Round up the usual suspects! This time, however, it’s not one of the usual suspects that threatens to extend the Republicans’ record of legislative futility. Rather than running afoul of John McCain, Rand Paul, or Susan Collins, this time it’s Wisconsin’s Ron Johnson who’s declaring opposition to both the House and Senate version of the GOP’s major legislation.

Johnson has a point, too, and it’s a little surprising it took this much to address it:

Wisconsin’s Ron Johnson on Wednesday became the first Republican senator to say he opposes his party’s tax bill, signaling potential problems for GOP leaders. Passage of a similar package seemed certain Thursday in the House, where a handful of dissidents conceded they expected to be steamrolled by a GOP frantic to claim its first major legislative victory of the year. …

Johnson complained the bills were more generous to publicly traded corporations than to so-called pass-through entities. Those are millions of partnerships and specially organized corporations whose owners pay levies using individual, not corporate, tax rates. While details of the House and Senate bills differ, many pass-through owners would owe more than 20 percent in taxes for much of their income.

“These businesses truly are the engines of innovation and job creation throughout our economy, and they should not be left behind,” Johnson said. But he left the door open to changes “so I can support the final version.”

Republicans have made tax reform the centerpiece of their economic package. They need it to deliver near-immediate and explosive results, which is why they’re stacking it in favor of corporations with lots of capital on the sidelines. They want to entice these large, publicly traded firms to put that capital to work in creating jobs in the US, helping Republicans make the case for their re-election in the 2018 midterms.

That leaves the distinct impression, however, that the tax reform benefit is really just aimed at Wall Street rather than Main Street, a perception that hasn’t been helped by the decision to make the individual tax cuts temporary while leaving corporate rate reductions permanent. And why are Republicans not providing breaks for small businesses in this package at least commensurate to those they’re giving big corporations? Both philosophically and in terms of optics, that’s a big-time headscratcher.

Unfortunately for the Senate, the reconciliation process requires them to stick within the deficit targets within the recently passed budget resolution, which is why the Senate added the sunset to the individual cuts. Adding in more tax breaks for pass-through entities would push the bill over that line. They could add in the pass-throughs by moving up the sunset date on the individual tax cuts, currently set for 2025, but Senate Republicans are going to take a political beating for making the individual cuts temporary as it is. Either they’d have to back down a bit on the corporate rate cuts to make it work, or they’d have to eliminate more deductions to increase revenue, and both of those have proven to be non-starters.

They might be able to find enough money for some breaks on pass-through entities by tacking on a repeal of the ObamaCare individual mandate, which will save $338 billion over the next ten years in deficit spending. Orrin Hatch added that provision to the Senate bill, but that might end up creating trouble with the usual usual suspects:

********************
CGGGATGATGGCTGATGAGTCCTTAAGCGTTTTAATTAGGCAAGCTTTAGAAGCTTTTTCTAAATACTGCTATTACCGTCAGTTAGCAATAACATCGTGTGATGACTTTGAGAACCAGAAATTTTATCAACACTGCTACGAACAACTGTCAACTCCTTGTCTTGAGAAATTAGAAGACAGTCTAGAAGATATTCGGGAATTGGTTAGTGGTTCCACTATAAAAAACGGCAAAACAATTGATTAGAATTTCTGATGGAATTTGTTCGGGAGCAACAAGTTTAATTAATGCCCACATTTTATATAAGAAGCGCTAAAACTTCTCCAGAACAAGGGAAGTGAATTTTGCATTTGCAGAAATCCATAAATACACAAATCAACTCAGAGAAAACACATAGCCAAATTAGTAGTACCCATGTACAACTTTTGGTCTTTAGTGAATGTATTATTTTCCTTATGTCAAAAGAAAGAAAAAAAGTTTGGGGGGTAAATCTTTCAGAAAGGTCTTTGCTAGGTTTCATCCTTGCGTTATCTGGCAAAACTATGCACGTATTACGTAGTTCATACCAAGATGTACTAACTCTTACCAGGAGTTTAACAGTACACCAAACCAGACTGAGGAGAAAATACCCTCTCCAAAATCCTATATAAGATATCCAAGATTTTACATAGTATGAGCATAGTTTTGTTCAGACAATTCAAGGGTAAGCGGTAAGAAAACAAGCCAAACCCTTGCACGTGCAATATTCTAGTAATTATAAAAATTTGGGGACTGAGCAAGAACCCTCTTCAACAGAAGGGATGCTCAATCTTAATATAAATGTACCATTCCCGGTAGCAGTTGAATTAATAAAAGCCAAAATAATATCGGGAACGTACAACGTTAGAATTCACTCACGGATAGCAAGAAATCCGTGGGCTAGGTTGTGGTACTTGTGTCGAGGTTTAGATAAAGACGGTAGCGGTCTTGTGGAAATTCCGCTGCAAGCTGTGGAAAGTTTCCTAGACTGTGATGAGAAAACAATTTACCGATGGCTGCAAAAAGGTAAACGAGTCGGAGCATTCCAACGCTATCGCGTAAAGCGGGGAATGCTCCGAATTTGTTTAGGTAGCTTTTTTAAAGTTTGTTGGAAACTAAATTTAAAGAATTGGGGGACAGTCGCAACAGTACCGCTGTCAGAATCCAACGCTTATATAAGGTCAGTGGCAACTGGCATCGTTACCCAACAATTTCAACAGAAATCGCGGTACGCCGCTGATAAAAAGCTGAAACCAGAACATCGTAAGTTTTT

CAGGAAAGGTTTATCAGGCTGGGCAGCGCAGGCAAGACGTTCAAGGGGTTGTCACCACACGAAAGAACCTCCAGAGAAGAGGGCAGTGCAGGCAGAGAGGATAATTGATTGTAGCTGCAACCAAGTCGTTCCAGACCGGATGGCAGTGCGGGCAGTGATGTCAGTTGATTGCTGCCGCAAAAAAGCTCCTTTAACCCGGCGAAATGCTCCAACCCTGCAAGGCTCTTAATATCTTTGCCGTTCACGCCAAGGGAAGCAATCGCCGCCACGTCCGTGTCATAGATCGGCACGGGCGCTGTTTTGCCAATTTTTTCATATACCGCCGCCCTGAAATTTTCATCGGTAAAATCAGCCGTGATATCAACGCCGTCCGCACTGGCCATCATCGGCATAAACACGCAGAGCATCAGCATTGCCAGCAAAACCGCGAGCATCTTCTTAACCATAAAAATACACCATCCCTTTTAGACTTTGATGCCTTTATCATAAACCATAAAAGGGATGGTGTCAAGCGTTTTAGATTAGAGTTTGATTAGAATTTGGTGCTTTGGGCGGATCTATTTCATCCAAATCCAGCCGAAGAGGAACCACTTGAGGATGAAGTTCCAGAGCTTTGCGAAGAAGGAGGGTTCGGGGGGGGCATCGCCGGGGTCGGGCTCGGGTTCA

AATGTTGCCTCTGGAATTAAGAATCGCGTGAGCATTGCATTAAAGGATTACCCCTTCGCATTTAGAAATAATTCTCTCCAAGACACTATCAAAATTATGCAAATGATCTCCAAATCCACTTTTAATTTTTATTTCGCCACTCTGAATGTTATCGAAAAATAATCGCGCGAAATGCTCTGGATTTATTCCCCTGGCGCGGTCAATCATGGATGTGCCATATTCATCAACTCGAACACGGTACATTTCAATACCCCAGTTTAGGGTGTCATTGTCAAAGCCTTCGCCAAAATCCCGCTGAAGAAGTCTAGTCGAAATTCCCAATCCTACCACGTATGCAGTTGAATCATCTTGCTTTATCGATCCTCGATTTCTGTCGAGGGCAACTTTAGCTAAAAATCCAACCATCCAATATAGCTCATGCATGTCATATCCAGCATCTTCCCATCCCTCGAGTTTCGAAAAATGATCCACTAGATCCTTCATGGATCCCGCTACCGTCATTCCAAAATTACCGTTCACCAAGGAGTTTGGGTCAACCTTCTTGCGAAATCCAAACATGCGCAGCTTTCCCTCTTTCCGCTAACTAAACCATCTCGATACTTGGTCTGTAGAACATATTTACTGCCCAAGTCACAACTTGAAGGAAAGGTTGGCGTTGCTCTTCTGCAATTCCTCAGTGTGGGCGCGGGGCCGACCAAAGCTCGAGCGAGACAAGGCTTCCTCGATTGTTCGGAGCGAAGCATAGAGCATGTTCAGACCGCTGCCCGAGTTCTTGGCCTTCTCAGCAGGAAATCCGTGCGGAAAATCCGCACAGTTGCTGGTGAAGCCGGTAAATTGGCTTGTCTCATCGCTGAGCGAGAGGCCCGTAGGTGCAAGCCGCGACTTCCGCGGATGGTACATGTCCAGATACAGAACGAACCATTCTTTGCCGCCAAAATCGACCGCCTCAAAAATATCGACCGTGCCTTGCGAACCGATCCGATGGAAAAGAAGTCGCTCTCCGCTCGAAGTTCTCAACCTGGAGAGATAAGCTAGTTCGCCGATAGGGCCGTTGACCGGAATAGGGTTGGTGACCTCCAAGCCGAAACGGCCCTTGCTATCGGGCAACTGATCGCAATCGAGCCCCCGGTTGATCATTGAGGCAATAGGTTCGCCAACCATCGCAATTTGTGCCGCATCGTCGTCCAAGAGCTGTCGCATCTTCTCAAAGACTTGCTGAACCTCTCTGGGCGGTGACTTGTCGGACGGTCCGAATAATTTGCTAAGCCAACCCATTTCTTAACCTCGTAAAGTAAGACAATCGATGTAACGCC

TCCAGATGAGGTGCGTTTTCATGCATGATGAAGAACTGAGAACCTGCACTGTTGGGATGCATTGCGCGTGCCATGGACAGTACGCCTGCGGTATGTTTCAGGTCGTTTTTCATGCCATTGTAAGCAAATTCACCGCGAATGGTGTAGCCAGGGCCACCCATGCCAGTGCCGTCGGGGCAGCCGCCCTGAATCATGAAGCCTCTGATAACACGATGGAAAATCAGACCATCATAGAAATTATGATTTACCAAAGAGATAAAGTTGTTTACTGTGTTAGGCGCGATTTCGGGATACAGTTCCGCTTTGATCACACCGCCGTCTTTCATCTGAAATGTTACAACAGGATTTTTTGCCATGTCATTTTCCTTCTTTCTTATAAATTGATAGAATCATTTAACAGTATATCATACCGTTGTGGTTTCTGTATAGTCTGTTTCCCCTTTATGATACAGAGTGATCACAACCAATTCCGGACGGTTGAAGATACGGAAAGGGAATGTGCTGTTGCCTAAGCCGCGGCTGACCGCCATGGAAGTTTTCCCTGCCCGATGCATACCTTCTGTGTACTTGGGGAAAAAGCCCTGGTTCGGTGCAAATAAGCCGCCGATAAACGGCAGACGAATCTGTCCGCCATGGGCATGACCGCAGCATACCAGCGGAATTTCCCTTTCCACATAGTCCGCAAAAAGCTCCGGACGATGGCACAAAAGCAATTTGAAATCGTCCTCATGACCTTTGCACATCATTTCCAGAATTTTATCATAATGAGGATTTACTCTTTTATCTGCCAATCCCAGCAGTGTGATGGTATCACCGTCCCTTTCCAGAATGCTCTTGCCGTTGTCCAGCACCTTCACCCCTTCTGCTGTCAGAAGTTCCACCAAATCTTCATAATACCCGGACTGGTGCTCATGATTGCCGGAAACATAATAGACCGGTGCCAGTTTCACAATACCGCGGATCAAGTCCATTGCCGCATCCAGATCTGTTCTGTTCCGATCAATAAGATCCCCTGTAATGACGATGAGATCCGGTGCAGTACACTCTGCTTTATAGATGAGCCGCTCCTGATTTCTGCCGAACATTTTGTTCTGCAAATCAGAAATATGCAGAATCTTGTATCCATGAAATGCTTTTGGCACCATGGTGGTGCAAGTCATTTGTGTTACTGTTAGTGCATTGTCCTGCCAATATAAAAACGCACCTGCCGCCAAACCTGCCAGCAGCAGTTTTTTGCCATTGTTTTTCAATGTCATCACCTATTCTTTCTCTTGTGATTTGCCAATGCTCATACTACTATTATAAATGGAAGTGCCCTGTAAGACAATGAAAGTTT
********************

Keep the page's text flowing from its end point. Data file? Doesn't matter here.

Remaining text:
Earlier in the day, Sen. Susan Collins (R-Maine) said Republicans had erred when they changed their tax bill this week to include a repeal of the Affordable Care Act’s individual mandate, which requires every American to have health insurance or pay a fine.

“This bill is a mixture of some very good provisions and some provisions I consider to be big mistakes,” said Collins, one of three Republicans who joined with Democrats this summer to vote down a Senate effort to scrap much of the health-care law.

Without Johnson and Collins, Republicans would need every other member of their caucus to vote for the plan — far from a guaranteed outcome. And neither senator’s concern can be easily addressed without changes that could drive other Republicans to oppose the bill.

Does anyone really think that John “regular order” McCain will vote for any version of this bill, especially if it includes a repeal of the ObamaCare mandate? Come on, man. Mitch McConnell needs Johnson and either Collins or Murkowski on board, along with a final vote before Luther Strange gets replaced by Doug Jones after December 12th. The chances of getting to 50-plus-Mike Pence are rapidly dwindling with every attempt to tweak tax reform to woo the stragglers — just as I predicted three weeks ago.

Here’s the question everyone should be asking themselves: Why is it just now that Republican leadership is finding out that Johnson’s not on board? The answer isn’t that Johnson’s too shy to share his thoughts. It’s that this is yet another slapdash effort to score a W without any preparation, and it’s going to end up with the same result we got with their previous slapdash effort to score a W. If the definition of insanity is doing the same thing over and over and expecting different results, then the Republican leadership on Capitol Hill qualifies for custom made straitjackets.